McCahan said U of T’s experience suggests COVID-19 caused an already ongoing shift in education to accelerate. “In 2018-2019, we had about 150 online courses at the University of Toronto. This coming year, we will have several thousand,” she said.
She characterized the coming era of higher education as “the blending of the virtual with the real and in-person.” That, in turn, will make classroom instruction more of a team sport with greater involvement from educational technologists and librarians in addition to professors, instructors and teaching assistants, she added.
The shift will also prompt universities to think more carefully about the role of in-class time, predicted McCahan.
“There is space for really extraordinary lectures in person with a large group of people, but daily lecturing may be something that we can move off and bring more active learning into the classroom.”
McCahan said in-person instruction will continue to remain a central and critical component at institutions such as U of T, particularly when it comes to the undergraduate experience.
“We believe that immersive, in-person experience does offer that centre of gravity around identity development that’s so important for undergraduate students, and is something that they’re seeking,” she said.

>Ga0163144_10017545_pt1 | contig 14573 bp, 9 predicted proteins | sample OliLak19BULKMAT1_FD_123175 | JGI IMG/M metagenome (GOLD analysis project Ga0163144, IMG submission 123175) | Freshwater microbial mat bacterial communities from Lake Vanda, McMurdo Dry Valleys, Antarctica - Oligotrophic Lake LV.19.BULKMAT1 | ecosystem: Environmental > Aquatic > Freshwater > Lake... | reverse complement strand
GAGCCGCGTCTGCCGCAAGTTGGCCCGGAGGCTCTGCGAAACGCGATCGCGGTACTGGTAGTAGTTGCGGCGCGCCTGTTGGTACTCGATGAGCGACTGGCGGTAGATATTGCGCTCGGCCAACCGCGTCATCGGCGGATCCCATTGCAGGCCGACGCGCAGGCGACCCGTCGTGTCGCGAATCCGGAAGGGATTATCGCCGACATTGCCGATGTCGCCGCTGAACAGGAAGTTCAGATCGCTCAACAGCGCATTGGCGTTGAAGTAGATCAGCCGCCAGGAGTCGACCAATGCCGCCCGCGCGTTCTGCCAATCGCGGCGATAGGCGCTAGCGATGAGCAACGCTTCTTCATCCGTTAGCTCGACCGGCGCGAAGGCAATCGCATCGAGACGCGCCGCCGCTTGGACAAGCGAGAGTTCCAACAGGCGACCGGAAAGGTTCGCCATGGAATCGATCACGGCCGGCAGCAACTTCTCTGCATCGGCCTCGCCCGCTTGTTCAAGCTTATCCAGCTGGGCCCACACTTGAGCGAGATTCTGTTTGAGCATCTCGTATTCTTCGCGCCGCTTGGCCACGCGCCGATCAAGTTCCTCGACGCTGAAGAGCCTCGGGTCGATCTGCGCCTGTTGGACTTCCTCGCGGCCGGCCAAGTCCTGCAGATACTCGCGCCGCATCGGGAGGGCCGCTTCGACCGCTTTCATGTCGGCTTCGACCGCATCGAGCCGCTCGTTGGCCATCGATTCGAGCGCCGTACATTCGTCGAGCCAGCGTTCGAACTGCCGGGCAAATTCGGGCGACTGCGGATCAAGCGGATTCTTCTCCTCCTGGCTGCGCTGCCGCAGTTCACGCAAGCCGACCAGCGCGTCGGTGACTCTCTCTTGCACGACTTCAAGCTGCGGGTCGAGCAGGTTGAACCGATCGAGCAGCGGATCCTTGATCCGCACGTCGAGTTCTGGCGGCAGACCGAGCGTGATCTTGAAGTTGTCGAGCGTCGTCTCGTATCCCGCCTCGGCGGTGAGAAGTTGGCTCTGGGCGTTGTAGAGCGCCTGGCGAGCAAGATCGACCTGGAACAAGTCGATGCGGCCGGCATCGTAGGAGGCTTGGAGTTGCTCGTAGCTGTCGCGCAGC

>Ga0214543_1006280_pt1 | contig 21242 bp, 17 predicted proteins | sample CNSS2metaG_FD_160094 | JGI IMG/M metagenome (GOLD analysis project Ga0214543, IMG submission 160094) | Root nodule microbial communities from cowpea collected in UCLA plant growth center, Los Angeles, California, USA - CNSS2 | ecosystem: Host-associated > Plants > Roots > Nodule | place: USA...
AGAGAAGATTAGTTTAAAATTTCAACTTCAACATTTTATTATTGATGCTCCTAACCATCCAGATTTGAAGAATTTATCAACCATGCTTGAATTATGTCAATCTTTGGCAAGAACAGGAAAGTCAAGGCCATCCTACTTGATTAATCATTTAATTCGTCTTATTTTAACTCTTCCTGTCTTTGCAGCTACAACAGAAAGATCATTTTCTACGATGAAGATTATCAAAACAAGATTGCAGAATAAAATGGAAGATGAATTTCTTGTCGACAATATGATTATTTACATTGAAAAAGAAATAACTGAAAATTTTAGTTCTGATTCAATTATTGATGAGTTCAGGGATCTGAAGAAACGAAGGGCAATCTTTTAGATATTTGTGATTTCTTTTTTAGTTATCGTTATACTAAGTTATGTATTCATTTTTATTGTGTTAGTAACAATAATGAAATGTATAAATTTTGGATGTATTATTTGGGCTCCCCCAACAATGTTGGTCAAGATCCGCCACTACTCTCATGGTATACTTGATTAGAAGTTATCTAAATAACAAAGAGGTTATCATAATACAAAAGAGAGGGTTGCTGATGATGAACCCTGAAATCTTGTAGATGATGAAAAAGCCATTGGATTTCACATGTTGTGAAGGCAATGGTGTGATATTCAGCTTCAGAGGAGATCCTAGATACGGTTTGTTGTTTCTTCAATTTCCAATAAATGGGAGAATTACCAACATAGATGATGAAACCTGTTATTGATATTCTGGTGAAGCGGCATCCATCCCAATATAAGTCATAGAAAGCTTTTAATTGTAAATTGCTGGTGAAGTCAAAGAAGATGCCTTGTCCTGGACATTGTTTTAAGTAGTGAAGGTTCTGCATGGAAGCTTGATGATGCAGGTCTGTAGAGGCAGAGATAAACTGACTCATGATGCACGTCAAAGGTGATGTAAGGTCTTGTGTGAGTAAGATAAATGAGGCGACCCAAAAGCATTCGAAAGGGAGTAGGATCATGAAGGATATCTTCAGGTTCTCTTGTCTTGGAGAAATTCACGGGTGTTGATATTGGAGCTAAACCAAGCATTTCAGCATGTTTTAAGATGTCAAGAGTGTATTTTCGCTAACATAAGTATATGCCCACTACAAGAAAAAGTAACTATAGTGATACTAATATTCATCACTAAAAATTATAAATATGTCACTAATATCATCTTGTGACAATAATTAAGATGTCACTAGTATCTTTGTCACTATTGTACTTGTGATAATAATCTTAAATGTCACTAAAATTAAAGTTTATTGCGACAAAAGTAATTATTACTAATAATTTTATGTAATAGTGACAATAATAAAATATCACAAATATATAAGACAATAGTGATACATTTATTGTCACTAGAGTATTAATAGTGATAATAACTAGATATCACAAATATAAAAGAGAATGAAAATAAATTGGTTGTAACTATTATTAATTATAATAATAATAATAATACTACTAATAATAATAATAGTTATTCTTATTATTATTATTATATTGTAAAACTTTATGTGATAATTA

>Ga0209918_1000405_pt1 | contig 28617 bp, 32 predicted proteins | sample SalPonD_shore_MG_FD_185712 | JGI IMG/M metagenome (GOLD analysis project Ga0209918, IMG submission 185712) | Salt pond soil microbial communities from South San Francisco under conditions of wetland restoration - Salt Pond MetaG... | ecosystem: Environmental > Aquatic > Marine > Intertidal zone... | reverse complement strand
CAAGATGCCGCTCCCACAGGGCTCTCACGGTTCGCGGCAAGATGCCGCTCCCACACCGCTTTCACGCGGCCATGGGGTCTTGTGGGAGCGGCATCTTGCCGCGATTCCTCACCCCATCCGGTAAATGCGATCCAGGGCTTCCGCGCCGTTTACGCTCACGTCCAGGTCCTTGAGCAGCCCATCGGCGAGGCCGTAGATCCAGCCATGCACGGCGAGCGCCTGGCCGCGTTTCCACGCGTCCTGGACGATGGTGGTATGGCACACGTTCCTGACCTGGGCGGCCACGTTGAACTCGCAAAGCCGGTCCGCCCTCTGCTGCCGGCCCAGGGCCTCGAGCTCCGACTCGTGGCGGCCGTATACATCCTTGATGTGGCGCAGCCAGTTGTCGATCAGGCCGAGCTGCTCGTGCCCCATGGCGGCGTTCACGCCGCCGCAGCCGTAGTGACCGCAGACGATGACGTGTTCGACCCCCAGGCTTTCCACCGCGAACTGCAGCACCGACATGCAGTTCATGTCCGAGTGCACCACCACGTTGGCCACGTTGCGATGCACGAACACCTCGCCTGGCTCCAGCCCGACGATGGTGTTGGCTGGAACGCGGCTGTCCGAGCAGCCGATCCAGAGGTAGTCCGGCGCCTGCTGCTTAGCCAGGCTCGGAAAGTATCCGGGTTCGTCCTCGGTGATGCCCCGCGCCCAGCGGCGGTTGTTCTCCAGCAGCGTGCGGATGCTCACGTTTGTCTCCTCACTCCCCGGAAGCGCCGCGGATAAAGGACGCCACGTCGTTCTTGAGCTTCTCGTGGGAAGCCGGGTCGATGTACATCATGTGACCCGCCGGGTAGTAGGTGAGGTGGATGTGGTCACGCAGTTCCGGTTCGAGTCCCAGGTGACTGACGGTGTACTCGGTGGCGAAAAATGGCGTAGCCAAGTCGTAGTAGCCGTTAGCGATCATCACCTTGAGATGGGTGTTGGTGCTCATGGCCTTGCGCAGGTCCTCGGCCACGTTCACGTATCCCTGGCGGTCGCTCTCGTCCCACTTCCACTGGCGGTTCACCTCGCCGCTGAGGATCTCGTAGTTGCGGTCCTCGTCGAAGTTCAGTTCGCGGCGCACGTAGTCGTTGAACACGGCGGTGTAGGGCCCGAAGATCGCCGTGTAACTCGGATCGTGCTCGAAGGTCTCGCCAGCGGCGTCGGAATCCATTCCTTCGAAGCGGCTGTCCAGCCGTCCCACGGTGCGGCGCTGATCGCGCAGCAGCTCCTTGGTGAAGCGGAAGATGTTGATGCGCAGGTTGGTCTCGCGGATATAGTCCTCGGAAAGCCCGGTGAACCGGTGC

As education becomes increasingly digitized, there are concerns about deepening existing inequalities.
President Gertler grappled with the issue during a panel discussion titled “Does a digitised higher education world replicate analogue inequalities?” His co-panelists included representatives of New York University, the London School of Economics and Ashesi University in Ghana.
He said online learning has the potential to put students at a disadvantage if they don’t have access to quality digital technologies or private study spaces at home. He said that’s why U of T prioritized re-opening its libraries – “not because of all the books that are there, but the access they offer to high-quality digital technology.”
President Gertler added that the growth of online learning presented opportunities to explore new innovations.
“We’ve been really excited by this idea of a global classroom model – it’s something we started working on before the pandemic came on, but it certainly has revved up – where we pair up professors [and students] at the University of Toronto and another institution around the world.”
He said the model not only broadens students’ horizons but exposes them to international collaboration opportunities at a time when travel is constrained.
Going forward, President Gertler said, universities have a responsibility to continue to tackle systemic racism through their faculty- and student-recruitment strategies.
“This is a huge problem,” he said, noting efforts at U of T to reach out to greater numbers of racialized students through collaborations with public schools in disadvantaged areas, programs to tackle unconscious bias in faculty search committees and ongoing efforts to hire more Black and Indigenous faculty.